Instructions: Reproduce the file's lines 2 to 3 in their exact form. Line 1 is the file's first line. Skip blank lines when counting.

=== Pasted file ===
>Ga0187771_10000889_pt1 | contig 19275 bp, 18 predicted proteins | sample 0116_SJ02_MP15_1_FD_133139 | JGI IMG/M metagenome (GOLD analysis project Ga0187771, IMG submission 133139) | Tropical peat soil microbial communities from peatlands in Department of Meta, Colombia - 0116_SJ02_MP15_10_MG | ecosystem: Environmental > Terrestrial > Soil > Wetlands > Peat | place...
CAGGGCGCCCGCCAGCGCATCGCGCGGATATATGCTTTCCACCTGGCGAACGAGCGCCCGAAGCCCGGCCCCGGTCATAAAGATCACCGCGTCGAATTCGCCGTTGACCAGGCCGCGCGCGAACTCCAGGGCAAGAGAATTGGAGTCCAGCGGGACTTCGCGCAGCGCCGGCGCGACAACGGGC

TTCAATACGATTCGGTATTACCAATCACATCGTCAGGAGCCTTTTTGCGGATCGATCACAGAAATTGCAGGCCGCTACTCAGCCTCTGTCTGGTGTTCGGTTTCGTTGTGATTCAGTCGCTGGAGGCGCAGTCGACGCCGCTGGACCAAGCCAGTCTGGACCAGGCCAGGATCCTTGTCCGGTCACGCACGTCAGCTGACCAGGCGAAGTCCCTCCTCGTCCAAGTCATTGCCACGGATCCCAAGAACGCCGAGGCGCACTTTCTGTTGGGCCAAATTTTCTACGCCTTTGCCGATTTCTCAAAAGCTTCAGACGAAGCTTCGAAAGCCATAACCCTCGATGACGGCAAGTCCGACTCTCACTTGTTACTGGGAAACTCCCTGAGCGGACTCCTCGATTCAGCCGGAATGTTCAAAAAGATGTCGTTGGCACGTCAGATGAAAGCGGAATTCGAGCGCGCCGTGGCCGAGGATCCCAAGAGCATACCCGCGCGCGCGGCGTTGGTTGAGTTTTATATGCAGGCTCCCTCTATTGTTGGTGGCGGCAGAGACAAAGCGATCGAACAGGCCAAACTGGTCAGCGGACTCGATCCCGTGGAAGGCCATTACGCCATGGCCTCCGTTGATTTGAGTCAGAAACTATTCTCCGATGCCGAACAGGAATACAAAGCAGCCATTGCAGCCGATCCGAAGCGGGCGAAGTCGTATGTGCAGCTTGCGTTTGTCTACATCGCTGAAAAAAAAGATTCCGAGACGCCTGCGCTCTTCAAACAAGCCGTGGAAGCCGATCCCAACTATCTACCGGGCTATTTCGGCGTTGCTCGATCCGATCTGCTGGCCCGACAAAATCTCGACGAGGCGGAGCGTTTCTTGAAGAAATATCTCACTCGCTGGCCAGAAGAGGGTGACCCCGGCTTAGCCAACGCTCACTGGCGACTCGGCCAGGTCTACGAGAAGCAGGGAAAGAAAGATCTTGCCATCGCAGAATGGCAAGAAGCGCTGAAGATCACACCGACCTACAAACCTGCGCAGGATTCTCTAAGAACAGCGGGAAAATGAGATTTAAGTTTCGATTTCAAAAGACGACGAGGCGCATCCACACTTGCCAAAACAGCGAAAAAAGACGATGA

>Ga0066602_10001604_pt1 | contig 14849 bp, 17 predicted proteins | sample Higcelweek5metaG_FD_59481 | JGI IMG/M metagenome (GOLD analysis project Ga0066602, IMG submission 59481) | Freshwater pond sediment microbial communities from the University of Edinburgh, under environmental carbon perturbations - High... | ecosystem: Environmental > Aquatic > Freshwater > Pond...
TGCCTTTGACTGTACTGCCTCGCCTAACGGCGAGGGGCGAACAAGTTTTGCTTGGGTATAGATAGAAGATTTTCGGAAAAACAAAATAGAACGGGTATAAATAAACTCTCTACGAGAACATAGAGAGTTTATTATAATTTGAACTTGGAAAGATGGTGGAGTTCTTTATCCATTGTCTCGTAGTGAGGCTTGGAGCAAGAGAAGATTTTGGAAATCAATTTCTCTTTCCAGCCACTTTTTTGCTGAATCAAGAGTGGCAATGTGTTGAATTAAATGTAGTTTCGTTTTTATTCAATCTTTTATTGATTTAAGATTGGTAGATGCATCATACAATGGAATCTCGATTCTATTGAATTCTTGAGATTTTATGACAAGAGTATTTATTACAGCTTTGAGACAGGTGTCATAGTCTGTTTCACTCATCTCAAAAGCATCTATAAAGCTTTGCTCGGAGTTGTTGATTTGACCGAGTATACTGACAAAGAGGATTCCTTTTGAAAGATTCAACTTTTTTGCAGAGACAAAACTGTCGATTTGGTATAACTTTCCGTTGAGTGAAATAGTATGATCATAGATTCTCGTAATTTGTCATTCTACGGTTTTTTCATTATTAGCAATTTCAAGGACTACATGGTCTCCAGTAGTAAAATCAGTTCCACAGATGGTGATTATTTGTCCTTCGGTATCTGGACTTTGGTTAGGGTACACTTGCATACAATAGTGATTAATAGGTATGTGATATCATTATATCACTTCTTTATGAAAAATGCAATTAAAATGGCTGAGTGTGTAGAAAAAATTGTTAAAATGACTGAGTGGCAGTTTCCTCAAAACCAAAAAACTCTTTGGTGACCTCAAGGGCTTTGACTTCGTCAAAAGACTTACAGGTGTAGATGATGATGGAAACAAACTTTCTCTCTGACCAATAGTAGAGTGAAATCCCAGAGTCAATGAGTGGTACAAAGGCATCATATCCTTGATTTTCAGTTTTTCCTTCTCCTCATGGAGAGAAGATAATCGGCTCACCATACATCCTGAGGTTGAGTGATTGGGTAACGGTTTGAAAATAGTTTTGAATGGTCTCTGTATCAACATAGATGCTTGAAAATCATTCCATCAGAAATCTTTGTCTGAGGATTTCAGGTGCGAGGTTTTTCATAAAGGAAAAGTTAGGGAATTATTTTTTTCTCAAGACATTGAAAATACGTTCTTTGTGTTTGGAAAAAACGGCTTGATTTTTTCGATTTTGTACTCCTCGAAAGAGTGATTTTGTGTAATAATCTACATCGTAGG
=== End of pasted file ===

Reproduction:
CAGGGCGCCCGCCAGCGCATCGCGCGGATATATGCTTTCCACCTGGCGAACGAGCGCCCGAAGCCCGGCCCCGGTCATAAAGATCACCGCGTCGAATTCGCCGTTGACCAGGCCGCGCGCGAACTCCAGGGCAAGAGAATTGGAGTCCAGCGGGACTTCGCGCAGCGCCGGCGCGACAACGGGC

TTCAATACGATTCGGTATTACCAATCACATCGTCAGGAGCCTTTTTGCGGATCGATCACAGAAATTGCAGGCCGCTACTCAGCCTCTGTCTGGTGTTCGGTTTCGTTGTGATTCAGTCGCTGGAGGCGCAGTCGACGCCGCTGGACCAAGCCAGTCTGGACCAGGCCAGGATCCTTGTCCGGTCACGCACGTCAGCTGACCAGGCGAAGTCCCTCCTCGTCCAAGTCATTGCCACGGATCCCAAGAACGCCGAGGCGCACTTTCTGTTGGGCCAAATTTTCTACGCCTTTGCCGATTTCTCAAAAGCTTCAGACGAAGCTTCGAAAGCCATAACCCTCGATGACGGCAAGTCCGACTCTCACTTGTTACTGGGAAACTCCCTGAGCGGACTCCTCGATTCAGCCGGAATGTTCAAAAAGATGTCGTTGGCACGTCAGATGAAAGCGGAATTCGAGCGCGCCGTGGCCGAGGATCCCAAGAGCATACCCGCGCGCGCGGCGTTGGTTGAGTTTTATATGCAGGCTCCCTCTATTGTTGGTGGCGGCAGAGACAAAGCGATCGAACAGGCCAAACTGGTCAGCGGACTCGATCCCGTGGAAGGCCATTACGCCATGGCCTCCGTTGATTTGAGTCAGAAACTATTCTCCGATGCCGAACAGGAATACAAAGCAGCCATTGCAGCCGATCCGAAGCGGGCGAAGTCGTATGTGCAGCTTGCGTTTGTCTACATCGCTGAAAAAAAAGATTCCGAGACGCCTGCGCTCTTCAAACAAGCCGTGGAAGCCGATCCCAACTATCTACCGGGCTATTTCGGCGTTGCTCGATCCGATCTGCTGGCCCGACAAAATCTCGACGAGGCGGAGCGTTTCTTGAAGAAATATCTCACTCGCTGGCCAGAAGAGGGTGACCCCGGCTTAGCCAACGCTCACTGGCGACTCGGCCAGGTCTACGAGAAGCAGGGAAAGAAAGATCTTGCCATCGCAGAATGGCAAGAAGCGCTGAAGATCACACCGACCTACAAACCTGCGCAGGATTCTCTAAGAACAGCGGGAAAATGAGATTTAAGTTTCGATTTCAAAAGACGACGAGGCGCATCCACACTTGCCAAAACAGCGAAAAAAGACGATGA